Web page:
The Professional TeacherSupport for teaching professionals in the classroom and beyond
A Circle of Dots
A circle of dots? What do you see?
The Memory Clock
Sandringham School has a tremendous Teaching and Learning Blog.In this new post they explain how their Memory Clock concept helps to counter ineffective revision practices for GCSE pupils.
Getting to know your students - Guess Who!
I'm sure we've all played the classic game of Guess Who at some point in the past! Here are some instructions for a simple version to play in the classroom.
Engaging the disengaged learner
We've all faced learners in the classroom who, despite our best efforts, remain disengaged and disinterested. The reasons for disengagement are really complex and often differ from person to...
Are tablets good for children?
This is certainly a hot topic on the playground on the school-run in my area, with parents and teachers unsure about how much or how little "screen time" is ideal for children.
"One Size Fits All Education System" Not Good Enough
The Ofsted chief, Sir Michael Wilshaw, has said that the UK's "one size fits all" education system is failing youngsters, with those who are less 'traditionally academic" being left behind by a...
4 Ways to Make Mocks Work Better for You (and Your Students)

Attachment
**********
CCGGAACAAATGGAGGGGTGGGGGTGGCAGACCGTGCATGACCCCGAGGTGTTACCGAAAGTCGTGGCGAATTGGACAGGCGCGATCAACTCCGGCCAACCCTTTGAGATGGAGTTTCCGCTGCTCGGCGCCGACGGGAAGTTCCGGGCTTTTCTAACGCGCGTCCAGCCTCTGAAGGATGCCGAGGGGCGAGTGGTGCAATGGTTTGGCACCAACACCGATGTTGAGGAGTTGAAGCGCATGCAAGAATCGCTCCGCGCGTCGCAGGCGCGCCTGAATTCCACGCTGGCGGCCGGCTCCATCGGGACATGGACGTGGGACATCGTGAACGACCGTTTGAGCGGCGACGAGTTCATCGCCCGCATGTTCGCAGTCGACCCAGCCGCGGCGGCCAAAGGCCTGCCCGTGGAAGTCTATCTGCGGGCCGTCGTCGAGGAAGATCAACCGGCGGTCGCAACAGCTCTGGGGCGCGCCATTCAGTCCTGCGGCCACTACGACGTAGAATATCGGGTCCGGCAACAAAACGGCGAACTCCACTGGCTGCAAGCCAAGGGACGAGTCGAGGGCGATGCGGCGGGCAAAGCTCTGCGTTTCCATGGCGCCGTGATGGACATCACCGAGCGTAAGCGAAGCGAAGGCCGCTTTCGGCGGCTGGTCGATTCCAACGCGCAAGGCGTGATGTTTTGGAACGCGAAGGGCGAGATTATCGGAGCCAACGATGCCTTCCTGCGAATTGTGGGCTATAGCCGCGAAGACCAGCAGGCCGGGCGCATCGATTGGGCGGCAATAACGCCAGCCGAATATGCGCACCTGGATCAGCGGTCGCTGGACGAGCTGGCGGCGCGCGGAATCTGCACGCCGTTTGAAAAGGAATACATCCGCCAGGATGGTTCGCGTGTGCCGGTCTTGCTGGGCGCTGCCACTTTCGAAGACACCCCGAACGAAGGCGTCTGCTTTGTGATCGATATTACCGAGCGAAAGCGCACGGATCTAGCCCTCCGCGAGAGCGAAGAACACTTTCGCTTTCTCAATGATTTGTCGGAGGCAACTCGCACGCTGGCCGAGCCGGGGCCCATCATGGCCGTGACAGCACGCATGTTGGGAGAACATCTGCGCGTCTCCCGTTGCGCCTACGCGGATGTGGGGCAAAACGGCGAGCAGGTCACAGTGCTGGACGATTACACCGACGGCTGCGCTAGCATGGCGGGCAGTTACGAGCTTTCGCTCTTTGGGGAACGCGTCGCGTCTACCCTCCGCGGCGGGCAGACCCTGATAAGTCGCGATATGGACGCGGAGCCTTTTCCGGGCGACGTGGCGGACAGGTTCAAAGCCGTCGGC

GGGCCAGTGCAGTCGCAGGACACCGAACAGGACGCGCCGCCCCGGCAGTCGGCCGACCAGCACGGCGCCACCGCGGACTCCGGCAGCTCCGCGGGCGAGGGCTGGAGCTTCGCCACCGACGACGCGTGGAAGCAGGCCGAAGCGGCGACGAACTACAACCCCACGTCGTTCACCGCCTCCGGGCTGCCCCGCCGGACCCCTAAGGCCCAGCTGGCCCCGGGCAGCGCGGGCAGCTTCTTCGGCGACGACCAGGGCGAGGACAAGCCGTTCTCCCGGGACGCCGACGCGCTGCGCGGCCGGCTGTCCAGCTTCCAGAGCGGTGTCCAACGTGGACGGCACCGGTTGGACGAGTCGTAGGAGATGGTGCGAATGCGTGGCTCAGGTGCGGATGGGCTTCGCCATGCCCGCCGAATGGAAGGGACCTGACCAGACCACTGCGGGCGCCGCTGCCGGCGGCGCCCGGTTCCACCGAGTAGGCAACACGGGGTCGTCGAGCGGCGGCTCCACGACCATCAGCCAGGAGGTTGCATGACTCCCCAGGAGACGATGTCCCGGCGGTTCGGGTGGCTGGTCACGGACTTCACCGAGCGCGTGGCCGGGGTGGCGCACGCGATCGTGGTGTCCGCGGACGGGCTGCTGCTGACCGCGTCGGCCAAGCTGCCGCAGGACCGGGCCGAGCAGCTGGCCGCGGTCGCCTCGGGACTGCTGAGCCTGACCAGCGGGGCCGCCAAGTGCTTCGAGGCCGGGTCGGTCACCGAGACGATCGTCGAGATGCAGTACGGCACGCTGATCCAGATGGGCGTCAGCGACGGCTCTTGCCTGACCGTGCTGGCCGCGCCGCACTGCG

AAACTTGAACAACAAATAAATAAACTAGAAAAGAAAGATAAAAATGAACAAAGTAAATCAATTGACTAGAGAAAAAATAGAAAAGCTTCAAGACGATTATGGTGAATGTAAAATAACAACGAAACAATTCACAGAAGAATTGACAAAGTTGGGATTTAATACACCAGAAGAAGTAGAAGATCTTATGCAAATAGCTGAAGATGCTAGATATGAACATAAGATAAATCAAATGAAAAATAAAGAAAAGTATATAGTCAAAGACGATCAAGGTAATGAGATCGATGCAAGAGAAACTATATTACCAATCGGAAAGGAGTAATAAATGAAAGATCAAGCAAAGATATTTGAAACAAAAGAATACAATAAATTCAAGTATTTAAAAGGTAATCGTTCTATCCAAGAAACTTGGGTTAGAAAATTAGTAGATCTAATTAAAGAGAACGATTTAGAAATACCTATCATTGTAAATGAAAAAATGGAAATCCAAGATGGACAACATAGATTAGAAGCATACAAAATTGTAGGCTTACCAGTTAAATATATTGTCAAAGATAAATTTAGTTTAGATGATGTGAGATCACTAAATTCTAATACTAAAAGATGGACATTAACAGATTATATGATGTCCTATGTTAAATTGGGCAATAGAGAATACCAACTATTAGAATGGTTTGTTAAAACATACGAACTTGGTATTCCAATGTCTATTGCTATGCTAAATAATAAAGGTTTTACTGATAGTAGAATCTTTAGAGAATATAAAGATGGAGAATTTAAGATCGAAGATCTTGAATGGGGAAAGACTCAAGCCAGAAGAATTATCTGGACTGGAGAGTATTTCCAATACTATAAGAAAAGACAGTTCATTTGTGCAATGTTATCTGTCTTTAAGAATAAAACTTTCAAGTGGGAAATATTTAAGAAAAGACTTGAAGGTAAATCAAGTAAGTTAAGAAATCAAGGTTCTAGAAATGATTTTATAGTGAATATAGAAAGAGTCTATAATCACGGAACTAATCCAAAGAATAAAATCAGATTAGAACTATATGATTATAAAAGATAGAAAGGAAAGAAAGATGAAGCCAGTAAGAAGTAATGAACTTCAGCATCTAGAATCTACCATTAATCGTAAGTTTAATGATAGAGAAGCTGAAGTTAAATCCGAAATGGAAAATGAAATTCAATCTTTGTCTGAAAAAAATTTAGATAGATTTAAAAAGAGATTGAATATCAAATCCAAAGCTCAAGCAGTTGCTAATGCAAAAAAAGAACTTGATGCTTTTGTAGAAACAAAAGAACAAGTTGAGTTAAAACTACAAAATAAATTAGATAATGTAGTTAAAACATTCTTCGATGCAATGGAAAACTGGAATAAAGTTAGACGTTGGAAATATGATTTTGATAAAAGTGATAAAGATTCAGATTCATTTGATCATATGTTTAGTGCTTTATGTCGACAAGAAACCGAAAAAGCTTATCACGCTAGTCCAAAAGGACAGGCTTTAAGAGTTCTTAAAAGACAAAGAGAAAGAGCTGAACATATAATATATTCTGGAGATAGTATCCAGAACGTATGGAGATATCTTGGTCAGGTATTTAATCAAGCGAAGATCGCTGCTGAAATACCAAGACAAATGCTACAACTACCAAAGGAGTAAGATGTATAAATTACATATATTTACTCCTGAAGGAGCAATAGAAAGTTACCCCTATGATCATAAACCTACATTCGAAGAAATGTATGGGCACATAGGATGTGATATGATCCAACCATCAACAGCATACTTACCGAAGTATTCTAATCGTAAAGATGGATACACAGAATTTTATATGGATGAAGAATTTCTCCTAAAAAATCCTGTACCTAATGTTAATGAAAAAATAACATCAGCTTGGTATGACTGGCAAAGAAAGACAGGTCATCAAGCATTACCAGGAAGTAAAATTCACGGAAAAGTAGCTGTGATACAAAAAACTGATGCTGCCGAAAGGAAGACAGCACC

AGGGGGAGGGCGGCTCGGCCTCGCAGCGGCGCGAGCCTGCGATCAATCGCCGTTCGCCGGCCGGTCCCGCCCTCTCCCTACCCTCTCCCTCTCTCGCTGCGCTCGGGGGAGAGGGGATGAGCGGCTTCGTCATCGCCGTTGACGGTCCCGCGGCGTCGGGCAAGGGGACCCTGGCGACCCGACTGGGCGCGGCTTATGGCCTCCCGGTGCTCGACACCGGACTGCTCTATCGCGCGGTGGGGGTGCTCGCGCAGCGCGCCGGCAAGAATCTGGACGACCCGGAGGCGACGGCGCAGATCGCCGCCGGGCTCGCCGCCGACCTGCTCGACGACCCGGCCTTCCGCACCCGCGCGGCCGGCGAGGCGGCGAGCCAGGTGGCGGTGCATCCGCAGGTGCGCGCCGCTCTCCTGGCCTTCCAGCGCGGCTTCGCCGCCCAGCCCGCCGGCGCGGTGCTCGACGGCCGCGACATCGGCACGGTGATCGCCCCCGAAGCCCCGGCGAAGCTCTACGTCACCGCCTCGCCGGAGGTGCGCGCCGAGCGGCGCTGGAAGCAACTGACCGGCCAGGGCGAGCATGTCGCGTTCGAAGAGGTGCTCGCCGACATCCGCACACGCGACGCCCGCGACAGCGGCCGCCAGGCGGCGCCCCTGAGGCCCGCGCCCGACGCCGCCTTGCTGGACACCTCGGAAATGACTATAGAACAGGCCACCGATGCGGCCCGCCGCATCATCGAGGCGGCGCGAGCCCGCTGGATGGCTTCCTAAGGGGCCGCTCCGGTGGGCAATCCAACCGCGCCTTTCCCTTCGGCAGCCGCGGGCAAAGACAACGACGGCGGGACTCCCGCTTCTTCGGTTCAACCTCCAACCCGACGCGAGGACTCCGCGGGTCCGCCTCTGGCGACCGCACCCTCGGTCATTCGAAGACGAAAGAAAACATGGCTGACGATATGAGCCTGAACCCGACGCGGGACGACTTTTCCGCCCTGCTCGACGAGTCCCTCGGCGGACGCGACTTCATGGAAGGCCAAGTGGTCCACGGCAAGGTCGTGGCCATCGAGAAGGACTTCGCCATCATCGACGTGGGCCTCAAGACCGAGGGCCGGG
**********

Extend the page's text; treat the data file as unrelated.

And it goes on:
Mocks! Love them or hate them, there's no denying that they create a substantial workload for teachers. How can the Mock exam process be made more bearable and effective for both teachers and...
How to Integrate Problem-Based Learning into Your Classroom
Problem-Based Learning, or PBL for short, is probably one of those techniques that as teachers we know we should probably try it out, but because it appears to be so different from our usual style,...
The ins and outs of home-schooling
It's estimated that around 50,000 children are homeschooled in the UK - a good number will return to mainstream education in schools, but many teachers and education professionals have little...
Pose Pause Pounce Bounce questioning
No doubt a good number of teachers will have seen this cartoon from TeacherToolkit, but it's a good reminder to all of us to think about our questioning technique: